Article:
Chop wood, carry water, tippy-tap on the keyboard

Storm’s rolling in.
Last night I was out mucking stalls, changing the horses’ bedding, and making sure they had enough water. This morning I carried armload after armload of firewood into the house (yes, we have central heat, but who doesn’t love a roaring fire in the middle of a snowstorm?). Later today I’ll probably shovel out the driveway so I can get my daughter to school on time tomorrow morning, even though I’m hoping for a snow day.
I do these things for the same reason people complete any chores: They need to be done.
Chores also make me think about how serious writers—serious artists of all stripes—approach our careers. We show up and do the work. It’s really that simple. No doubt Baryshnikov had days when didn’t feel like showing up at the studio. But aren’t we grateful that he fought through the blahs? Mozart and Verdi probably would have rather stayed in bed some mornings than pick up their composing quills. But pick up those quills they did, and see how the world has benefited from their glorious musical contributions and those of their colleagues.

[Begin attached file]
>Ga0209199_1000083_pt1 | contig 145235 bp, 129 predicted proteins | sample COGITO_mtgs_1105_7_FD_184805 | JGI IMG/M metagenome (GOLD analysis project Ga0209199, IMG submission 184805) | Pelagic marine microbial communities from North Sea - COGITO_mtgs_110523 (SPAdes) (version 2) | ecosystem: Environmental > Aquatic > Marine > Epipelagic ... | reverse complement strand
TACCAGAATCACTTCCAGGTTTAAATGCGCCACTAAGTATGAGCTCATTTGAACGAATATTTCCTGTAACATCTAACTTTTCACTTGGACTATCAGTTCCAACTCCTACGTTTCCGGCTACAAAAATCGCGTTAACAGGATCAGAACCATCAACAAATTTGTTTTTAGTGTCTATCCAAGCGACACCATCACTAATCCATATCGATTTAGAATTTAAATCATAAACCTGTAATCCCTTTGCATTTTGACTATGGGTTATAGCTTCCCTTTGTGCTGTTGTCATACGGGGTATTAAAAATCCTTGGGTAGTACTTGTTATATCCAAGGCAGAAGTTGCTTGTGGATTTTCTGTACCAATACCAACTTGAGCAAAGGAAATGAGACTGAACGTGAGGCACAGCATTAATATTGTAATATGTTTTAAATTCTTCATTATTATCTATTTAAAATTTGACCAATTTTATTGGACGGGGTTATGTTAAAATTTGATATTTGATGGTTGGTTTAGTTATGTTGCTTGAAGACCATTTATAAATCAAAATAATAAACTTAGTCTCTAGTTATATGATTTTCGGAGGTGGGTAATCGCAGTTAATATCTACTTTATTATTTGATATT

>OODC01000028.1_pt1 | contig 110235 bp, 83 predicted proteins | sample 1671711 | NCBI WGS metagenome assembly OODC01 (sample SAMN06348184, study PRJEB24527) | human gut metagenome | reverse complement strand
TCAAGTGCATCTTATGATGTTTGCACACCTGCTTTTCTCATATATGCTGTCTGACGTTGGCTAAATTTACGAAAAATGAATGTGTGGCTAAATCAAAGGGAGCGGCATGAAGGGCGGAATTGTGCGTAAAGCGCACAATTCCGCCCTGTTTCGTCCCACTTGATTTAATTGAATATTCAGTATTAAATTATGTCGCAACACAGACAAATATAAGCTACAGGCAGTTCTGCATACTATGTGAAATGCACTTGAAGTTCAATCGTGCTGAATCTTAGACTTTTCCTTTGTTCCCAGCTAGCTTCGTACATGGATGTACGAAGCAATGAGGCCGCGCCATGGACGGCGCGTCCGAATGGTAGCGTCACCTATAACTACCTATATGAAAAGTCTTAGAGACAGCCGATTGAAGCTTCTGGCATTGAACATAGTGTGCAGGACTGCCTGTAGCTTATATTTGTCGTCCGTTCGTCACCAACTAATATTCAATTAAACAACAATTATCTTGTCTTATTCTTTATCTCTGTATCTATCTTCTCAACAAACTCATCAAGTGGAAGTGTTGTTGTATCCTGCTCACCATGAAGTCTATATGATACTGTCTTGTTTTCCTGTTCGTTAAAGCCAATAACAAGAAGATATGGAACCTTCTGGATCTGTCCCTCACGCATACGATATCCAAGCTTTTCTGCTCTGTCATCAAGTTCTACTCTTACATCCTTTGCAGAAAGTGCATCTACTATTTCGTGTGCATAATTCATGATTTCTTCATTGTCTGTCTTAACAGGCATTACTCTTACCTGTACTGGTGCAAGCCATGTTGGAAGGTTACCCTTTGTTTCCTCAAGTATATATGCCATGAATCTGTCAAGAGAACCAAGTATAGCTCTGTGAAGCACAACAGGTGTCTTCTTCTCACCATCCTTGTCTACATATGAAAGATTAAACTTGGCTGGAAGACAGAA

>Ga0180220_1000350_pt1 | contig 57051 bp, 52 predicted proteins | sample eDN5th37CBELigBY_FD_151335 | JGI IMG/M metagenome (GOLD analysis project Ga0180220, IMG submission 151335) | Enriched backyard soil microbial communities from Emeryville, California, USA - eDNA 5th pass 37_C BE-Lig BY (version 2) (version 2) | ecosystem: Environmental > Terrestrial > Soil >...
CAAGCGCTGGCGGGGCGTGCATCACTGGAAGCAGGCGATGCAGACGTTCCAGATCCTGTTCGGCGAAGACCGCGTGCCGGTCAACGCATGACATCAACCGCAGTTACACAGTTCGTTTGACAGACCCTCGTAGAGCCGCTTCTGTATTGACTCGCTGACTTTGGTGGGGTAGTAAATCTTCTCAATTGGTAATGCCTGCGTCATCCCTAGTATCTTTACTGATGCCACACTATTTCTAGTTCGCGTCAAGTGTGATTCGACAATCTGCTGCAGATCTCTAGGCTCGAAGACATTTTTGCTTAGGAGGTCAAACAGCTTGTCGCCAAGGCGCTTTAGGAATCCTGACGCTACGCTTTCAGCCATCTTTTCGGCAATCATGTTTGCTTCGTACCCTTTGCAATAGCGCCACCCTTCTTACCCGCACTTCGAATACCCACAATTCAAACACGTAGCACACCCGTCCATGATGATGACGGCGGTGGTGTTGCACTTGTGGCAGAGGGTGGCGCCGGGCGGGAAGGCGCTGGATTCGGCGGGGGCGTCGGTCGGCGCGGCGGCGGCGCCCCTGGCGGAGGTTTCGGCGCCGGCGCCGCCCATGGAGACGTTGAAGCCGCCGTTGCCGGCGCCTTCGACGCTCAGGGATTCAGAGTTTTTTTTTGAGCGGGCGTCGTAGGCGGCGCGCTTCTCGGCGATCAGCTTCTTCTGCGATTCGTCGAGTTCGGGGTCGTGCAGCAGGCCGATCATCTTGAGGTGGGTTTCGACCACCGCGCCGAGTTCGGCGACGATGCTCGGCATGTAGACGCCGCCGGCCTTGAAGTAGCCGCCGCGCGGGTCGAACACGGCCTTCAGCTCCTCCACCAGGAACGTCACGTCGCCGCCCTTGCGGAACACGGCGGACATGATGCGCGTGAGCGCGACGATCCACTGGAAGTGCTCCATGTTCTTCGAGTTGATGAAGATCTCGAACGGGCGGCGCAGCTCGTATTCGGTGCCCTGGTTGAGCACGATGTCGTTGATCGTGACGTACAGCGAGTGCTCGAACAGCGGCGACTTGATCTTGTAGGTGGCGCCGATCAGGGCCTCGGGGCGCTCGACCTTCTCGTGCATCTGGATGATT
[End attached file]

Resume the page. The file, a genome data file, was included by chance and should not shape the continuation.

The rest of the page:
But if the greats struggled with their own resistance to their art, how much more is that the case for the rest of us, the regular creative folks trying to start, or rekindle, or maintain the momentum of a writing career? I regularly hear from my MFA students about how they need to just find a way to finish that novel, or that screenplay, or that collection of poems or short stories. But they don’t know how they’re ever going to finish. They have small children to raise, after all. They have jobs in addition to school. They lack confidence and are overwhelmed by the odds of ever being published. Maybe they struggle with depression, or anxiety, or physical conditions that make following a regular schedule difficult. These things are legitimate. Artists have struggled with all of them throughout human history. And yet, as Natalie Goldberg writes in her wonderful book Writing Down the Bones, “Think of writing as though it were breathing. Just because you have to plant a garden or take the subway or teach a class, you don’t stop inhaling and exhaling. That’s how basic writing is, too.”
So, chop that wood, writers. Carry that water. Tippy-tap on that keyboard. And don’t forget to breathe. You’ve got this.
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